What's wrong with Kobe Bryant? Nothing.
That's what Phil Jackson said Friday.
Bryant's stats are down this season, but the Lakers' coach isn't overly worried despite characterizing Bryant's game as "bothersome" earlier this week.
Jackson sees nothing wrong physically with Bryant, who says he feels fine.
Said Jackson: "I can usually tell by the walk that he has in a game at some point after he's played 30 or 35 minutes what condition he is [in]. I think he's being honest about this. He looks good. He's totally in touch."
At the same time, Jackson said Bryant was struggling at the start of games because the Lakers were feeding Pau Gasol down low.
"Kobe's the kind of guy that's a streak player. And Pau's a guy that gets us going," Jackson said. "We like to attack inside. Our size is important.
"A lot of time Kobe sits back and doesn't get enough opportunities and then to get going, he needs to have some shots to do so. And he hasn't been clicking on those right away. It takes him a while to get himself going offensively. So we'd like, and he'd like, to get himself going earlier. I'm going to try and get that accomplished as we go along here."
It seemed to happen Friday against Sacramento.
Bryant had 10 points in the first quarter, including a double-clutch dunk off a feed from Gasol. He finished with 32 points.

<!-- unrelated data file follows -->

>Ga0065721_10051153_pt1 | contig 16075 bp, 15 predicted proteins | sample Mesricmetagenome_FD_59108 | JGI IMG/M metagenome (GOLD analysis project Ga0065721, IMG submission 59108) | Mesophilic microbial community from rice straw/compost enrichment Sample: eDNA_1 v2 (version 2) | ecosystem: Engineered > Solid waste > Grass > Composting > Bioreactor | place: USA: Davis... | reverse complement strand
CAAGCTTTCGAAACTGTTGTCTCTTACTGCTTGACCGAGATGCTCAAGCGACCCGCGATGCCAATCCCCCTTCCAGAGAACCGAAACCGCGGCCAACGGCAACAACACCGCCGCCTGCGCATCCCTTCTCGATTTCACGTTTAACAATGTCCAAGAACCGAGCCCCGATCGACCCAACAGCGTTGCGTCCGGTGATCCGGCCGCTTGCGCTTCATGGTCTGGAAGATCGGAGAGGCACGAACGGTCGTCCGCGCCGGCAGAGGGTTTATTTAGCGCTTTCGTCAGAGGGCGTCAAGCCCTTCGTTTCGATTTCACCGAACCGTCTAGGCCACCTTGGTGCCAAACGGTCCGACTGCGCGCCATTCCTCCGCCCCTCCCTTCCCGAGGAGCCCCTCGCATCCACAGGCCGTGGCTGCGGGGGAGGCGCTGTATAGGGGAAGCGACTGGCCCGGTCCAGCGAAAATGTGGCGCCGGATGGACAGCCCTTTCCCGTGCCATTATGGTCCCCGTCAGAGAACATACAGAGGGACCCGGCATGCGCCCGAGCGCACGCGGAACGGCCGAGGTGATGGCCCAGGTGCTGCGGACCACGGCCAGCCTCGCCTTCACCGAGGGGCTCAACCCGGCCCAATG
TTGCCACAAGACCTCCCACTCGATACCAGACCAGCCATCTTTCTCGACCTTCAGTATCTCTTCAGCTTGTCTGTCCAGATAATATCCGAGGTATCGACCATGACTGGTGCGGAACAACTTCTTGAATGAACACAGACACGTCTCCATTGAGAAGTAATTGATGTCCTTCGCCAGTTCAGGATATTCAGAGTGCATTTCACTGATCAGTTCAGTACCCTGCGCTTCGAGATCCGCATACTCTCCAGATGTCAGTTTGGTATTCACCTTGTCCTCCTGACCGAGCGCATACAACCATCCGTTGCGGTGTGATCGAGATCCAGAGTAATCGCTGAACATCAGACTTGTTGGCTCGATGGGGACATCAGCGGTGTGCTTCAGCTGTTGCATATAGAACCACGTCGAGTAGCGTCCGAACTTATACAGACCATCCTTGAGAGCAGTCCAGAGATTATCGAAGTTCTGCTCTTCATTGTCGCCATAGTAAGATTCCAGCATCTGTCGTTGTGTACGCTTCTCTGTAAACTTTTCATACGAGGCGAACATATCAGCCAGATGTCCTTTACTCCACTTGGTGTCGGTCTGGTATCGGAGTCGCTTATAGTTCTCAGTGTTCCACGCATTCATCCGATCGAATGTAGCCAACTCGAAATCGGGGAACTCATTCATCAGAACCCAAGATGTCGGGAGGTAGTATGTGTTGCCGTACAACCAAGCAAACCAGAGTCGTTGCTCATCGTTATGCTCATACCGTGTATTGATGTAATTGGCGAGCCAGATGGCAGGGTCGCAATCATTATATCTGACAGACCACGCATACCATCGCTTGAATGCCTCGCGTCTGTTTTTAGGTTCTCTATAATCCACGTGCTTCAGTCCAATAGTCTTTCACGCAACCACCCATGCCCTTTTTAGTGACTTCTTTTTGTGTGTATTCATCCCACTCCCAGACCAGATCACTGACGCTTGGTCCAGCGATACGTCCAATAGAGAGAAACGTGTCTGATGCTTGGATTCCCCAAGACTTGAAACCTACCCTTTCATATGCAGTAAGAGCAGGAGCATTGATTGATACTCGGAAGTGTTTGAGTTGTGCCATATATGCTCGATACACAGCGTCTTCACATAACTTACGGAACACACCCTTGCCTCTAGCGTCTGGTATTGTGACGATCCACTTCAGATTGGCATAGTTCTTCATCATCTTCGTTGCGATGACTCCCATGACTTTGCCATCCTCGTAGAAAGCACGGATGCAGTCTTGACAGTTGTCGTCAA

Bryant averaged 28.3 points, 6.3 rebounds and 5.4 assists last season on the way to his first most-valuable-player award. He's playing almost five fewer minutes per game, but his numbers are down to 24.9 points, 5.4 rebounds and 4.2 assists this season. He is shooting 46.1% after shooting 45.9% last season.
Bryant doesn't seem perturbed.
After a nine-for-25 shooting effort in a loss Tuesday to Sacramento, he joked that he probably missed the "cowbells and the food poisoning," references to the rowdy Arco Arena crowd that often harassed the Lakers earlier this decade, as well as his infamous bout with food poisoning from hotel room service in Sacramento.
Bryant has said his right pinkie, which he injured last season, is not a shooting hindrance.
The other 'Kobe'
Coby Karl was back at Staples Center, playing for the Idaho Stampede in a Development League game Friday afternoon against the D-Fenders, the Lakers' affiliate.
He is taking a hefty pay cut to stay in the game he loves -- he'll make about $20,000 with the Stampede after earning $427,000 with the Lakers last season -- but he hopes the phone will ring soon.
Karl was one of the Lakers' last cuts this season. He is free to sign with any NBA team.
"I get to play 30, 40 minutes a night on a team that's really good. It's a good experience," he said. "Obviously I hope to play NBA minutes some time this year. I don't know when that's going to happen . . . or if that's going to happen. I just need to play better than I did tonight."
He is averaging 17.8 points for the Stampede (5-1), though he had only five Friday before fouling out with 7:23 to play.
Karl, who currently lives outside Boise, also had five rebounds and five assists in Idaho's 100-93 victory over the D-Fenders.
He averaged 1.8 points in 17 games with the Lakers last season and acknowledged missing the experience.
"It's different not being part of the team," he said. "I'm on the outside looking in now. It's real different."